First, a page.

Dad Has Dementia…Can Mom Take Care of Him?

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When your parents got married, they promised to love and care for each other “in sickness and in health.” That promise is often put to the test when one parent develops dementia or Alzheimer’s. Oftentimes the healthy spouse is thrust into playing the role of full-time caregiver to their spouse, whether or not they can (or even want to) take on that responsibility. The duties of a caregiver can be emotionally and physically draining, and if the healthy parent is struggling to provide adequate care for their spouse, it could be a very bad situation for both.

The Default Caregiver

No one dreams of the day when they will have to provide care for a parent or a spouse, but this is the reality many Americans face. According to the Alzheimer’s Association’s data-packed 2016 Alzheimer’s & Dementia report, 83% of care given to older adults comes from family members. The fact that roughly one third of caregivers is over the age of 65 indicates that a good portion of these caregivers are spouses.

Spouses often find themselves in the role of a caregiver out of necessity. They already live with their spouse and may not be located close to adult children or other family members. They may also feel like they can’t ask for help, because their adult children have full-time jobs or are raising children of their own. In many cases, the transition from “spouse” to “caregiver” is a gradual process. The healthy spouse will help remind their forgetful spouse about names and dates. They may take charge of the finances, making medical appointments, and driving. All of these responsibilities are likely to be natural extensions of what the healthy parent does anyway. However, Alzheimer’s and dementia are progressive diseases, and over time, your healthy parent’s caregiving responsibilities will continue to grow.

When Caregiving Can be too Much

Over the course of a spouse’s descent into Alzheimer’s and dementia, the caregiving responsibilities on the healthy spouse can become overwhelming. After all, “healthy” is a relative term. For example, your 80-year-old mother may be suffering from arthritis, have difficulty walking long distances, and struggle with poor balance due to her medication. Can she really help your father bathe and use the toilet? Can she dress him and constantly watch to make sure he doesn’t wander? Who will take him to his appointments or buy groceries if she has trouble driving at night?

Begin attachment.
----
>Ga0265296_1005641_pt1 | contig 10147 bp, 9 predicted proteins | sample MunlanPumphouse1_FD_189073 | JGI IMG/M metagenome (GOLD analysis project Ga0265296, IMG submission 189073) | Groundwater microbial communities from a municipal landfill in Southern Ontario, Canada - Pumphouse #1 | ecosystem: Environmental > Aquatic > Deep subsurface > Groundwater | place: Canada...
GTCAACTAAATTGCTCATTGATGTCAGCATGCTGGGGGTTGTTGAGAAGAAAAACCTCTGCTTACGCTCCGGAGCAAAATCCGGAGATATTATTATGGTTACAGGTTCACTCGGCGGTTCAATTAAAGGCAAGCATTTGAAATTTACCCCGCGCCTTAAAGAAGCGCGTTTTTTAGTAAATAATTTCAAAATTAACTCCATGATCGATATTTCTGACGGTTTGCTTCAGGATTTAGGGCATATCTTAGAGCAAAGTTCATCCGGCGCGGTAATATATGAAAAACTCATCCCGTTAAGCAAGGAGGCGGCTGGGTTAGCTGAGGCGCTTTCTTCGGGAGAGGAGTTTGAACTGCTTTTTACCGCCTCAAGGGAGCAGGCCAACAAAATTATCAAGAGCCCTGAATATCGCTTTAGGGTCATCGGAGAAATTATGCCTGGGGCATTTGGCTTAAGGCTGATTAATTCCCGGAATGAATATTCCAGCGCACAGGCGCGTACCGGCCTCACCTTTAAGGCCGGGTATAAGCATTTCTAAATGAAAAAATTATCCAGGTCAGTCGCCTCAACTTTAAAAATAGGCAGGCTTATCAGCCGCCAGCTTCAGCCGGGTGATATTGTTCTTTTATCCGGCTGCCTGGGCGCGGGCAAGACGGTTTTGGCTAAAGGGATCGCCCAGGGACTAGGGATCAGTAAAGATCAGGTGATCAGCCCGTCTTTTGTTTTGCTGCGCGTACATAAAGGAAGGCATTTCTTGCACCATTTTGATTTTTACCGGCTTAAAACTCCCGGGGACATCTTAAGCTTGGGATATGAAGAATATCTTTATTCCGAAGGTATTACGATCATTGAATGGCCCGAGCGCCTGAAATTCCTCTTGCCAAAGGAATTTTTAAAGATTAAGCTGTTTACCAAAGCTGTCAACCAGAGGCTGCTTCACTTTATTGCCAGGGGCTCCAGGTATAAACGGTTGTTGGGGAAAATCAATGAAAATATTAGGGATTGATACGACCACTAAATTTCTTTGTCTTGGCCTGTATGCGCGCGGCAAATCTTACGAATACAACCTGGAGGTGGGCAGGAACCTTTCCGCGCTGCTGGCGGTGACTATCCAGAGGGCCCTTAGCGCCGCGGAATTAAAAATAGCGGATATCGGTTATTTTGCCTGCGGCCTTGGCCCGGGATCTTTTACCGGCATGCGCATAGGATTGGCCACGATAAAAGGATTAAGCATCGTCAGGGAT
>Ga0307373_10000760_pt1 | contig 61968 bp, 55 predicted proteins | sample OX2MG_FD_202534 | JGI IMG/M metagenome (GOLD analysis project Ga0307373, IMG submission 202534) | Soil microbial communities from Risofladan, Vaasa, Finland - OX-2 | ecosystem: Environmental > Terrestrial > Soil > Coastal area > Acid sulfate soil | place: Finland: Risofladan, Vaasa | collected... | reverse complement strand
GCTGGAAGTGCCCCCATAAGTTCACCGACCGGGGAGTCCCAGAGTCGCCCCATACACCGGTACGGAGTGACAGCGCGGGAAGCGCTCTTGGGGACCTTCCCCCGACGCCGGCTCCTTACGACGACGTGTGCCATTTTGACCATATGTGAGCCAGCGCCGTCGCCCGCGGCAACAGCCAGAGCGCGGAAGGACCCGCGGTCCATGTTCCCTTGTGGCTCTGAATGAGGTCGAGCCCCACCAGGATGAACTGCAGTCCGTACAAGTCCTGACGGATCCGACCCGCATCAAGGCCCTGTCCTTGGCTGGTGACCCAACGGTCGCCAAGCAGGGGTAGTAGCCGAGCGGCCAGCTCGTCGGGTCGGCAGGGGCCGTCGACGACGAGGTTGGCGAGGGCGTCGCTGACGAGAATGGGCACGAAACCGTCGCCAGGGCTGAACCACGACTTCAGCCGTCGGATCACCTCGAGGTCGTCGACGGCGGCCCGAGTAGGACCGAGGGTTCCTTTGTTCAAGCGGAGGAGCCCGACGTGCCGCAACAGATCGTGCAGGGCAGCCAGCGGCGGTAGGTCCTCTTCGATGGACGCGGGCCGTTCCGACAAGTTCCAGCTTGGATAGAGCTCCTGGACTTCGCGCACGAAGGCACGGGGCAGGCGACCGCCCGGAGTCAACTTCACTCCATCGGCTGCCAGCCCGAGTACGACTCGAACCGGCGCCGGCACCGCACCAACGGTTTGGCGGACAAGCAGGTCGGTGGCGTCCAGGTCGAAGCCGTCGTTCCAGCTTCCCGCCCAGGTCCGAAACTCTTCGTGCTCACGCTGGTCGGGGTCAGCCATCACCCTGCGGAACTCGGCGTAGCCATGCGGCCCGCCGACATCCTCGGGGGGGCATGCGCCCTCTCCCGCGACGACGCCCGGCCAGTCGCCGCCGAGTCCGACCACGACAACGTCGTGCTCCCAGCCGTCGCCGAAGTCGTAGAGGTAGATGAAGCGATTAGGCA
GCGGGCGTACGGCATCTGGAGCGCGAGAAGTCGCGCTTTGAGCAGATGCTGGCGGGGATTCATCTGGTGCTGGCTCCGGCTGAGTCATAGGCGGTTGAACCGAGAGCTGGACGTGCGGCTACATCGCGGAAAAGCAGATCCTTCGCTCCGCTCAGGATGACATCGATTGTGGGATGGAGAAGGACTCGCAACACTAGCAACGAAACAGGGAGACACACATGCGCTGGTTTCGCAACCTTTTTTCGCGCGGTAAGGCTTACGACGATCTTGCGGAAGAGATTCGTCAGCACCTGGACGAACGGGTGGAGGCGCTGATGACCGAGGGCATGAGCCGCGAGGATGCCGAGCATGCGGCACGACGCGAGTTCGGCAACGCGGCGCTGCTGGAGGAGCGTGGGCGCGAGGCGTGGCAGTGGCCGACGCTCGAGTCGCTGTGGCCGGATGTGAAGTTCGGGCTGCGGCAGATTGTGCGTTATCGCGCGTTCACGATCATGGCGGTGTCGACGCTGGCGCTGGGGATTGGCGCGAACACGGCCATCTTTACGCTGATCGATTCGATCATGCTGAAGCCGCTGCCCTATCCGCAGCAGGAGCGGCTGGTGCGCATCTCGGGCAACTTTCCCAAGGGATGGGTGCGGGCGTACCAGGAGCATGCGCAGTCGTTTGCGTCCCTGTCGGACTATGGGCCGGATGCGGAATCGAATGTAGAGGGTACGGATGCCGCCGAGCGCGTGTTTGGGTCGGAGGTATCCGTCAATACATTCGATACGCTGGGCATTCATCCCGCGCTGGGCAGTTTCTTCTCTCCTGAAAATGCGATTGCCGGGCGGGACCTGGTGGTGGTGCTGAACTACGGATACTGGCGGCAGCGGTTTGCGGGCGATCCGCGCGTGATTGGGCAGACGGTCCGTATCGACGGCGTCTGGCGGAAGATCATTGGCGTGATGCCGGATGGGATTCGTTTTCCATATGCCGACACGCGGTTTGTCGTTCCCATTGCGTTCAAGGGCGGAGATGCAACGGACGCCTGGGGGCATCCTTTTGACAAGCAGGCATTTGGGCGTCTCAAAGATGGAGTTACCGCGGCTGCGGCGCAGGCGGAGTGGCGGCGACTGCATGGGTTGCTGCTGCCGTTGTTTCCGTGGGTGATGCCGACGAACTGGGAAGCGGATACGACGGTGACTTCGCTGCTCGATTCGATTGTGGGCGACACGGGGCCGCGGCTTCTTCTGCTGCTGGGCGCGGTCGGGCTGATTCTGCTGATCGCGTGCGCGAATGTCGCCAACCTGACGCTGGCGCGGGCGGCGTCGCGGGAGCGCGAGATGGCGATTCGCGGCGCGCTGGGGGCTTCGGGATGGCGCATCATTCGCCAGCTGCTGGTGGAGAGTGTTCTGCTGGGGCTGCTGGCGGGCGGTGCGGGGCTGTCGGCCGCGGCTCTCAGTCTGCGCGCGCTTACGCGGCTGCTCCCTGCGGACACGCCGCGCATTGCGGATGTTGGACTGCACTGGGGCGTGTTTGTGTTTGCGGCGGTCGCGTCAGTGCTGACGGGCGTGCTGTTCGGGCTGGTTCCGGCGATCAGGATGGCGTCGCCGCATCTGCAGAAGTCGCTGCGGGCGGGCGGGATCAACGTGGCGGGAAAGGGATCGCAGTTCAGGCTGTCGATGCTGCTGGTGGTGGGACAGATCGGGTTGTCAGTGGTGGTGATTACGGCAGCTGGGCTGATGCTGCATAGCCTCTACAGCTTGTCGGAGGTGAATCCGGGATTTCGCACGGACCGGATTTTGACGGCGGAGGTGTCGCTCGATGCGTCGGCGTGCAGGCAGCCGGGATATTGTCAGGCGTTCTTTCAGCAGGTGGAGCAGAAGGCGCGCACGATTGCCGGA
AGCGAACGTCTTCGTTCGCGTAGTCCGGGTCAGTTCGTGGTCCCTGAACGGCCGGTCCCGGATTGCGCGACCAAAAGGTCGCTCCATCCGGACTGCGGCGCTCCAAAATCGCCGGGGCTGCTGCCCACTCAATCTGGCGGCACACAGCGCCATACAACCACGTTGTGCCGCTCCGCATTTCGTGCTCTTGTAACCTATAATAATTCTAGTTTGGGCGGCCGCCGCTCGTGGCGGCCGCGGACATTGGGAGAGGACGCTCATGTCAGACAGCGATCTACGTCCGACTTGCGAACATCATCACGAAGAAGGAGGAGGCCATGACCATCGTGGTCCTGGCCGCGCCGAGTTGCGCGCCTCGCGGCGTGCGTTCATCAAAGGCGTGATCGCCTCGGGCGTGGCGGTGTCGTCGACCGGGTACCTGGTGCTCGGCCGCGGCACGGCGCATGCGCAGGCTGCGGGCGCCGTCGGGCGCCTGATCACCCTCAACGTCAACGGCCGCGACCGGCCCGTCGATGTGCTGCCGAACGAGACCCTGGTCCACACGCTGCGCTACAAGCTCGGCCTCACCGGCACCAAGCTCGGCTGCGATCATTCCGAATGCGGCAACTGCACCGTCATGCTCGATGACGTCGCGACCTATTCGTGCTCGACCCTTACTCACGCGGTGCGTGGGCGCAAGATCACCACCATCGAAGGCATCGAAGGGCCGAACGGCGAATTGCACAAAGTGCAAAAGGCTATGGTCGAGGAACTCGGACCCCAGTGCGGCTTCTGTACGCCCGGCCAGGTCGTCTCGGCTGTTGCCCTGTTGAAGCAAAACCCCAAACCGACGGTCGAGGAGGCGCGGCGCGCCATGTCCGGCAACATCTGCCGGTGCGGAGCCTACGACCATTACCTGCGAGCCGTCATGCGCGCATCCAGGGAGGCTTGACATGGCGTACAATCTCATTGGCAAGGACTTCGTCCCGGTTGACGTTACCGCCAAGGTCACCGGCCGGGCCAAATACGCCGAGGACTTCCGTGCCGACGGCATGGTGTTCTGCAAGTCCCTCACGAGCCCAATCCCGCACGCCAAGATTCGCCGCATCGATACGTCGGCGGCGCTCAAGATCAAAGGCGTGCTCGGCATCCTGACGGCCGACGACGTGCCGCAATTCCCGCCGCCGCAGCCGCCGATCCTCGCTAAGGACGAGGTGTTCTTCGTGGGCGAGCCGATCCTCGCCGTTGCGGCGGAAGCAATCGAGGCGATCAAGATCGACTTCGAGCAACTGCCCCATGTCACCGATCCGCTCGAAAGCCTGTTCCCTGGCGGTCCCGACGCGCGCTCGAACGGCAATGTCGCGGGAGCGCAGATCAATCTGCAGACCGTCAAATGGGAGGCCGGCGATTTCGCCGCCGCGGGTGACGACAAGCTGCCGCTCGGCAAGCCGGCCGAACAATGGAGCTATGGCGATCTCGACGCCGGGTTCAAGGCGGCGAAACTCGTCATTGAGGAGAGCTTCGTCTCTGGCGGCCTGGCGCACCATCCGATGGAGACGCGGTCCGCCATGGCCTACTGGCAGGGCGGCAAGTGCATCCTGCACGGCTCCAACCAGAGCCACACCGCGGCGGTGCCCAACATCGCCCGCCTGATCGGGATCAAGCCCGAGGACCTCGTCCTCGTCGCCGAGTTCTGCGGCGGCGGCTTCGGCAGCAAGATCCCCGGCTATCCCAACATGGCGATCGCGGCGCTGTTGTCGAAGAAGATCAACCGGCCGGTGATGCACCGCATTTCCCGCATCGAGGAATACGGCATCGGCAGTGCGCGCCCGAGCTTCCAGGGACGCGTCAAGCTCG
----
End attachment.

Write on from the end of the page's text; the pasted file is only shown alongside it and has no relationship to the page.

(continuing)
The physical requirements of caring for someone with Alzheimer’s and dementia aren’t the only challenges the healthy spouse will face. Living with someone with dementia is also very emotionally demanding as well. Your father may become paranoid and angry. He may argue about food or accuse your mother of stealing from him. It is a lot for one person to handle alone and can have the effect of isolating a caregiver in their own home.

It’s no surprise that caregiver burnout is such a prominent experience among caregivers of all ages.

What Can You Do to Help Your Parents?

If one of your parents is caring for the other, there are things you can do to help ease the burden on your healthy parent. The first thing is to spend time with your parents and to keenly observe the situation. Look for any evidence that your healthy parent is struggling. For example:

  • Is your parent with dementia dressed appropriately?
  • Is your parent with dementia clean and hygienic?
  • Does your parent with dementia seem physically healthy (well fed)?
  • Does your caregiver parent seem rested and happy?
  • Is your caregiver parent emotionally healthy?
  • Is the house clean and sanitary?

If the answer to any of these questions is, “no,” then it might be time for you to intervene. First, have a heart-to-heart with your healthy parent. Approach this discussion with love, compassion, and understanding. Do not accuse your parent of neglect. Instead, let them share their struggles. You may have had no idea how difficult the situation has gotten over time.

If your caregiver parent clearly needs help, there are a variety of solutions you can offer. You may just need to check in more often to provide emotional support and understanding. If your parent is overwhelmed, perhaps you and your siblings can step in. Offer to care for your parent with dementia one day a week or more so that your caregiver parent can have some alone time or time to pursue their own hobbies and interests. Offer to drive Dad to appointments or come over and clean up the house.

If the situation is more serious, it may be time to discuss hiring a home health worker to help Mom with the more physical aspects of caring for Dad. It may also be time to discuss moving Dad into a memory care facility. Alzheimer’s and dementia are only going to continue to progress, which means that caring for Dad will become harder and harder on your mother. It is better to move him into a memory care facility earlier rather than when the situation becomes unsafe for him and your mother. At a memory care facility, your father can receive the supervision and care he needs from trained professionals. He will also be in an environment specifically designed to provide him with comfort and safety.

It can be very difficult to have this type of discussion with your caregiver parent, but it might also be necessary for your father’s safety and your mother’s sanity! If you live in the San Diego, Poway, or 4S Ranch area, we invite you to our free monthly caregiver support group. This is a great opportunity for you to meet other families who are facing the same challenges as you. You can ask questions, tell your stories, and find out how other families are dealing with the problems that you face.



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